Next, we got the most important factor, sound quality. Now, before we go in further, all three earbuds have active noise-cancelling abilities, as well as Transparent Hear Through functionality which feeds ambient environmental sounds through its microphones. The Airpods Pro Transparency Mode seems to work the best amongst the three, pumping in environmental noises and voice as naturally as if you are not having anything on. Next, the Sony’s and Sennheiser’s are on par with decent voice passthrough and ambient sound clarity. They are nowhere on the levels of the Airpods Pro but they are useable. You can even alter the amount to let in on the WF-1000XM3 via the Sony Headphones Connect App, available for download in the App & Play Store. For now, we will stay focus on the active noise-cancelling and talk about overall app experience in the later part of this review. Now for noise cancelling, the Apple AirPods Pro takes the crown as the best yet again. They cancelled out the most noise and are also resistant to wind noise. Meanwhile, in second position, the Sennheiser’s noise cancelling is not too bad but they are prone to letting in wind noise and didn’t manage to cancel out louder environmental noises. Lastly, we have the Sony’s who are also prone to letting in wind noise but still didn’t managed to do as well as the top two. It is still very impressive that it managed to beat the competition and stayed as the third in line. Now moving on to sound quality, the Sennheiser Momentum True Wireless 2 takes the crown this time amongst these three. Starting off with the bass response, the Sennheiser’s bass is really deep, tight and punchy. It also resonates and lingers in the song. The mids are clear and the bass does not bleed into the mids. The mids are very pronounced with vocals being in the forefront as they should be. The highs are well-controlled but they do retain their sparkle. The soundstage is definitely the widest I have heard. The instrument separation is excellent and distinct left and right channels could be heard. They also feature a fully-customizable equalizer in the Sennheiser App. Next, the Sony’s bass is deep and tight but it is fast and does not resonate as much. This is a good thing since the mids sound forward and loud, being careful not to take away from the surround and soundstage. The highs are bright and clear with vocals being in the forefront. Lastly, the Airpods Pro are more focused on the mids and highs but they managed to maintain a decent amount of bass only when the bass kicks in. There is sufficient clarity in the rest of the frequency response with crisp highs and forward-sounding mids. If I would to rank the sound quality, it will be the Sennheiser’s first, Sony’s second and Apple third. Moving on to the call quality, let’s look at the Airpods Pro first because as always, Apple did it again. They blew the rest out of the water with its superior call quality, leaving only your voice audible to the caller on the other hand. The Sennheiser’s are second in line but they do let in a small amount of environmental noise even though my voice is still always clear. Last in line is the Sony’s with its slightly muffled down voice capture that is still useable if you need to answer a quick call.


Last but not least, the connectivity of these 3 earbuds. Starting off with the Apple Airpods Pro, there is no official app but they do work on both Android and IOS. On IOS, they connect instantaneously but on the Android side, you have to go into Bluetooth settings to connect them. Basic play/pause and switch between Noise-cancelling and Transparency Mode works too, you will only lose the ability to call up Siri for smart assistant support. You can fiddle and change the control scheme on IOS, update the firmware, check the battery life and do an ear fit test to ensure that you have a good seal. Next, the Sennheiser’s have a decently well curated app. In the app, you will first see the Transparent Hearing setting which allows you to hear your ambient surrounding sound so you can always hear the next train announcement or traffic noise to stay safe. You can choose to mute audio or continue playing music with Transparency Mode on, however you cannot control the amount of noise you want to let in. If you prefer the faster way of removing one earbud to hear someone, the earbuds will automatically pause your music, and that you may turn off if you don't want it enabled. Next, you will find the Sound Equaliser which you can choose to customise your very own. This time, you can save presets and switch between them seamlessly. If you are looking for the cleanest sound signature, leaving the equaliser on Neutral will do the job. Moving on, you can also enable or disable Smart Pause, Active Noise-Cancelling, Auto Accept Calls, or SideTone update the earbuds firmware, change your voice assistant or change to use either voice or tones prompts. If you ever lose your earbuds, you cannot trace them back since they do not have Tile integration like the Momentum 3 Wireless Headphones. It is by far a very comprehensive app until you use the Sony’s app. In the app, you will first see the battery life status of both earbuds as well as the case charge on the top. Next, there is the Status settings, which has the music player controls to enable you to play/pause or skip forward and backwards right in the app itself. You can also adjust the volume levels. Adaptive Sound Control is also available to allows for toggling of different noise-cancelling modes like Walking, Staying, Transport and Running. Each has different levels of noise-cancelling and ambient sound modes. These are all automatically detected by the headphone itself through its smart Sense Engine technology built in. Now, the function has evolved to recognize the location you have been to and automatically tuned the settings when you are in that location. Of course, users can toggle the amount of ambient sound let in, focus on voice only or just turn it off completely. There is also a quick attention mode which allows users to strike up a quick conversation with someone without removing the earbuds from their ears. In the Sound settings, you are first greeted with the equaliser option where you can choose from the presets or customise your very own. You can save up to 3 presets and switch between them seamlessly. Moving on, there is the 360 Reality Audio, Sony’s object-based spatial audio technology that enables users to be immersed in music as intended by artists. However, this feature is currently only available to users of Deezer, and TIDAL. There is no support for mainstream music streaming platforms like Spotify, Apple Music or YouTube Premium as of yet. The app will bring you through the set-up process of scanning your ear and face shape to determine and fine tune the music. You can also switch the Sound Quality Mode to put a Priority on Sound Quality or Stable Connection and enable or disable DSEE HX. Lastly, we have the System settings, where you can choose to enable or disable auto-pause upon removal of earbuds from your ears. You can also customise the buttons function scheme to your most used settings so you don’t have to take out your phone to control the earbuds themselves. There is also automatic power on/off to help you conserve battery life in case you forget to turn it off. Lastly, you can also change the language of notifications and voice guidance and enable or disable automatic download of software. There is also a quick attention mode which allows users strike up a quick conversation with someone without removing the earbuds from their ears. On Bluetooth connection, the Airpods Pro features Class 1 Bluetooth and the AAC codec while the Sony’s feature Bluetooth 5.0 with SBC and AAC codecs. Meanwhile, the Sennheiser support AptX Low-Latency, AptX, AAC and SBC codecs together with Version 5.1. So definitely high-quality audio codecs support with the latest Bluetooth standards. Both the Airpods Pro and the Sony WF-1000XM3 allows for listening with one ear with either bud but the Sennheiser’s only support the right earbud single ear listening. Comparing battery life, the Sennheiser lasts the longest with 7 hours on a single charge, the Sony’s second with 6 hours and the Airpods Pro with 4.5 hours. The Sennheiser’s case also holds the most charge with a total of 28 hours, while the Apple and Sony’s case with 24 hours.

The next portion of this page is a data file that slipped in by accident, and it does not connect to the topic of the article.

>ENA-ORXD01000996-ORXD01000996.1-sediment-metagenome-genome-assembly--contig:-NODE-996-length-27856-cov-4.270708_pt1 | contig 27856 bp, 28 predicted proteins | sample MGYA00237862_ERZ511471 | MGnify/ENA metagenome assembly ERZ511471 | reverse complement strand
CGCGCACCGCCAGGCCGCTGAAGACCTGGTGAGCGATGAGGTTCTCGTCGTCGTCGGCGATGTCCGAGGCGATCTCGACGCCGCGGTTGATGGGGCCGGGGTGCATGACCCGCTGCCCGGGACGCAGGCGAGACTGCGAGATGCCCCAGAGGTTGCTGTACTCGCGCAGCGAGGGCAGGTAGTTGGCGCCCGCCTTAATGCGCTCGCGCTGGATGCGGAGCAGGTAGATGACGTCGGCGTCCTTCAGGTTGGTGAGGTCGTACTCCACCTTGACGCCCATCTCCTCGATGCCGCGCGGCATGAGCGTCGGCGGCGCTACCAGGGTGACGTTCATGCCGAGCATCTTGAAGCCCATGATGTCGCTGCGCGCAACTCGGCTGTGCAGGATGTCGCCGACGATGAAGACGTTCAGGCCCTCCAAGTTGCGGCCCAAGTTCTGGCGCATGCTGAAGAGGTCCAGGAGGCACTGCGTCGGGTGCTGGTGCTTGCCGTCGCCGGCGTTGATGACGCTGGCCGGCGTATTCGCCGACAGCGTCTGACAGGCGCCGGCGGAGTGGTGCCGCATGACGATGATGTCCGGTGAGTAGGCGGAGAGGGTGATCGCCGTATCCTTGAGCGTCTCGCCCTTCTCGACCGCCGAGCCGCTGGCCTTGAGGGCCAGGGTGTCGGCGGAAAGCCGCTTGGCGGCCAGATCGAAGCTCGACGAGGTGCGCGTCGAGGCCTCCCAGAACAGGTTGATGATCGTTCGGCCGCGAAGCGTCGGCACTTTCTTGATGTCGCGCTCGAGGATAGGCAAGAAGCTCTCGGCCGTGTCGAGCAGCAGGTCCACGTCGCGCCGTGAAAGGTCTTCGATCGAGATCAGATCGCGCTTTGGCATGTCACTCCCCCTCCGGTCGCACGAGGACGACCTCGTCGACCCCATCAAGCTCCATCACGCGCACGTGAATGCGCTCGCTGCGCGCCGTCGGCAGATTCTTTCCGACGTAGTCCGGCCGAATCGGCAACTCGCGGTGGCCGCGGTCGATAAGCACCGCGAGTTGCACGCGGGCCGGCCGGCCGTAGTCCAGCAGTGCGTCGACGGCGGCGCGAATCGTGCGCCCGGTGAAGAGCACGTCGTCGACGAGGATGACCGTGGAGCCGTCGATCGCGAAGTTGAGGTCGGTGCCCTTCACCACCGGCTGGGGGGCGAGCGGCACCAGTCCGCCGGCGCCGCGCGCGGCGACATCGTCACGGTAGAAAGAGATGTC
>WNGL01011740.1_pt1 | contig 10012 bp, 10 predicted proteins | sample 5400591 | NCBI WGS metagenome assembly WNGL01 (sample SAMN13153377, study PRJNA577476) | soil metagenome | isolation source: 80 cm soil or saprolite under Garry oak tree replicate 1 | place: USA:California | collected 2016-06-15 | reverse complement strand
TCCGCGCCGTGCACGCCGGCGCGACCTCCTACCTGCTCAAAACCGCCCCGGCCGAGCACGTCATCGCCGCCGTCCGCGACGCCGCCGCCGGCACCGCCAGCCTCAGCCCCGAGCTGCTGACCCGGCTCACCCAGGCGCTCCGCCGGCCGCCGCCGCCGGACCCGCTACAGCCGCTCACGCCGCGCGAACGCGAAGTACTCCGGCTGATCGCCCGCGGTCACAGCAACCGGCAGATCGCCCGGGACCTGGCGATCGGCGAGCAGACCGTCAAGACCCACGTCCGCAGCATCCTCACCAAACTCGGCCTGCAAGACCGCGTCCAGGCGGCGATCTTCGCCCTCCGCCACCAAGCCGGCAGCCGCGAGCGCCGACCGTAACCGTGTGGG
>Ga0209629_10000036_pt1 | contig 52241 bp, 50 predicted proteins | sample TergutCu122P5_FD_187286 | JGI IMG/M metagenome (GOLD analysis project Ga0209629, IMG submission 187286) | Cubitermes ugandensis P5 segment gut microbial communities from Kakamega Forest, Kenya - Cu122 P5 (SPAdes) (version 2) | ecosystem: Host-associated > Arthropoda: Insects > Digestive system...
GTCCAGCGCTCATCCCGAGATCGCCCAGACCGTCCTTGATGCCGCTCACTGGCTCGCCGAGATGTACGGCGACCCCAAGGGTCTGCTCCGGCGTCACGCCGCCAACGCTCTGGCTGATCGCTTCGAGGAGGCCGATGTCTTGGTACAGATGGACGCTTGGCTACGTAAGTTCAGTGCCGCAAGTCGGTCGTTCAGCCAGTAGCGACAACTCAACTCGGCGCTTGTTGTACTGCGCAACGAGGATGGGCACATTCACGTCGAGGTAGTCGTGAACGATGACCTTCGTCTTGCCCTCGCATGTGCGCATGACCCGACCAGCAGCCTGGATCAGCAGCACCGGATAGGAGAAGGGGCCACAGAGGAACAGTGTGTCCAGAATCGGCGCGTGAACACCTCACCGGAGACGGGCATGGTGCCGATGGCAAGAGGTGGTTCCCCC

​All in all, the three earbuds excel in their various areas. But if I were to rank them, I would definitely go for the Apple Airpods Pro first, the Sennheiser Momentum True Wireless 2 second, followed by the Sony WF-1000XM3. The Airpods Pro may have stuck to a safe and neutral sound signature but the rest of its features like call quality, IOS integration, compactness of case and buds as well as noise-cancelling and Transparency Mode all beat the rest of the competition. Next, the Sennheiser’s are not too far behind with an excellent and energetic sound signature, customization of sound and button controls are still compelling factors for those who really love a dynamic sound. Lastly, the Sony WF-1000XM3 with its customization of noise-cancelling, ambient sound, touchpad controls, sound signature and more. It is definitely better than the rest of the competition for it to be in top 3, but if we are nitpicking here; the case is too huge and Apple just proved it wrong that having a larger case does not equate to longer battery life. Not to mention, the tri-hold structure is over-engineered and causes wearing fatigue. For Apple users, the Airpods Pro is definitely the way to go if you prefer charging the buds and your phone with the same Lighting cable as well as take advantage of its H1 chip capabilities for Hey Siri. But for the rest of the Android users, I will say that the Sennheiser Momentum True Wireless 2 will be the way to go.